• Summary
  • Contents
  • Subject index

Dying is a social as well as physiological phenomenon. Each society characterizes and, consequently, treats death and dying in its own individual ways—ways that differ markedly. These particular patterns of death and dying engender modal cultural responses, and such institutionalized behavior has familiar, economical, educational, religious, and political implications. The Handbook of Death and Dying takes stock of the vast literature in the field.

Death Awareness and Adjustment Across the Life Span
Death awareness and adjustment across the life span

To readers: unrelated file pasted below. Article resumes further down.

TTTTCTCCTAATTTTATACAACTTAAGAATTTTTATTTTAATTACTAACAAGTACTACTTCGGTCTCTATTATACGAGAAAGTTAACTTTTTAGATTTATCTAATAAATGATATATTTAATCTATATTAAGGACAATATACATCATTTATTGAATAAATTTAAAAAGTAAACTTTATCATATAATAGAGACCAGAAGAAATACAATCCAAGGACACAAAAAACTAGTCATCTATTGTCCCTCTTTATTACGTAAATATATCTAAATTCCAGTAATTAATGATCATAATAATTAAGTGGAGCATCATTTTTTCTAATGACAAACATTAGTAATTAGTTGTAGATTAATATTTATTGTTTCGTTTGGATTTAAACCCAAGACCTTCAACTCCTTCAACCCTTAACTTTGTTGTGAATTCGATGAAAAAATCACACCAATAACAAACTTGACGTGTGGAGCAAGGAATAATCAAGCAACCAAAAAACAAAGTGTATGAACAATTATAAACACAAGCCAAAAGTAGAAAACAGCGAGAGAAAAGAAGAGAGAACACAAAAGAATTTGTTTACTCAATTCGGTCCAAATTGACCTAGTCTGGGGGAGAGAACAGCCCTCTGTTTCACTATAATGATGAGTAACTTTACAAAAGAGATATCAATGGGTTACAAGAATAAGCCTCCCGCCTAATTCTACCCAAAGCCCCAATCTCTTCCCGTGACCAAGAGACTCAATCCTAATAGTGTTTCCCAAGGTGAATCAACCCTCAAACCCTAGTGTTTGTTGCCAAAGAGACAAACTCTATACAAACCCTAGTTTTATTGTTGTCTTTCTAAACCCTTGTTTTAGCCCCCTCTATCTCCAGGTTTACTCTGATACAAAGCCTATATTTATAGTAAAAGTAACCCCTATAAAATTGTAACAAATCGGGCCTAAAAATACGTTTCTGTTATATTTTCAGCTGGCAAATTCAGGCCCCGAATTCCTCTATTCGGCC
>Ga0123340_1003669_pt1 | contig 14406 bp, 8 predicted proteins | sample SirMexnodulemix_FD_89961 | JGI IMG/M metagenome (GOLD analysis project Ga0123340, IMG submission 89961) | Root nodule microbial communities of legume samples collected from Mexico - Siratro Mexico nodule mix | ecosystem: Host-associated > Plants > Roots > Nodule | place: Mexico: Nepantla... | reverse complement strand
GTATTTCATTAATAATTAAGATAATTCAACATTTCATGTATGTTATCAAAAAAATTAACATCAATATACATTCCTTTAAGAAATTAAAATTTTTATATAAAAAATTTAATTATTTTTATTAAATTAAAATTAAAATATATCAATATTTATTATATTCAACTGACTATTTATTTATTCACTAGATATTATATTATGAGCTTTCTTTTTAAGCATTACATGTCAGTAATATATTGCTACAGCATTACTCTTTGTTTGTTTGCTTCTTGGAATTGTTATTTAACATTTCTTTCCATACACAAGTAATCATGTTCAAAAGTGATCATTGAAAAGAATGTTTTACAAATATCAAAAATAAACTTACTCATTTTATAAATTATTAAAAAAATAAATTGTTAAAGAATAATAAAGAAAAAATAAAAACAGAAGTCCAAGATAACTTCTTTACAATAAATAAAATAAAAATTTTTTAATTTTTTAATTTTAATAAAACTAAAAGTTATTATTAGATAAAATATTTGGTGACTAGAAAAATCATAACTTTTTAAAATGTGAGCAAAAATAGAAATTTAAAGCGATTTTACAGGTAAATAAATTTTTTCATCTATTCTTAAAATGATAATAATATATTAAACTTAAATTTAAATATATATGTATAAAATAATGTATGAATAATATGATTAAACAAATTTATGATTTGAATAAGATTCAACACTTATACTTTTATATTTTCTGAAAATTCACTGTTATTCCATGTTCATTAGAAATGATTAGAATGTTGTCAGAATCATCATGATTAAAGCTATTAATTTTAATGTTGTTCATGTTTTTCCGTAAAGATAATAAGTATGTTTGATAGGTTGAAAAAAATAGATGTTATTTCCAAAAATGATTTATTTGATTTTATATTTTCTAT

For many of us, our own death seems distant. Indeed, it is comparatively rare for young adults to die, and when they do, their deaths are most often violent. For children and adolescents, death sometimes comes in the form of accidents or disease; it also touches young lives when parents and (more often) grandparents die. As young adults, most of us face the loss of important persons in our lives—our parents and grandparents—and these losses remind us that we too will not live forever. For those who are middle-aged, the physical realities of aging as well as the increased likelihood of losing parents or age peers due to cancer or ...

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